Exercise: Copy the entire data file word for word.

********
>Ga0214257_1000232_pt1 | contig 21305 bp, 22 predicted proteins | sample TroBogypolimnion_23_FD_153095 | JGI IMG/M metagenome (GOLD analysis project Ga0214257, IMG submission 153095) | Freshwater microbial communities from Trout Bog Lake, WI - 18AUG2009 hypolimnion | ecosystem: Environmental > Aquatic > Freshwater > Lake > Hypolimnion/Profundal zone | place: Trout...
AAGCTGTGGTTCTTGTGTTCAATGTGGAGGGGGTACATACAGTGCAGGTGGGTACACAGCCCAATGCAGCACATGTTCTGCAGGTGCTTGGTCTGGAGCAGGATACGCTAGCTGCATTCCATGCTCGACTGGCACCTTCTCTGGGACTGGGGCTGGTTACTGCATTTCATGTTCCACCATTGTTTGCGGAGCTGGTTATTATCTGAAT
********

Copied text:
>Ga0214257_1000232_pt1 | contig 21305 bp, 22 predicted proteins | sample TroBogypolimnion_23_FD_153095 | JGI IMG/M metagenome (GOLD analysis project Ga0214257, IMG submission 153095) | Freshwater microbial communities from Trout Bog Lake, WI - 18AUG2009 hypolimnion | ecosystem: Environmental > Aquatic > Freshwater > Lake > Hypolimnion/Profundal zone | place: Trout...
AAGCTGTGGTTCTTGTGTTCAATGTGGAGGGGGTACATACAGTGCAGGTGGGTACACAGCCCAATGCAGCACATGTTCTGCAGGTGCTTGGTCTGGAGCAGGATACGCTAGCTGCATTCCATGCTCGACTGGCACCTTCTCTGGGACTGGGGCTGGTTACTGCATTTCATGTTCCACCATTGTTTGCGGAGCTGGTTATTATCTGAAT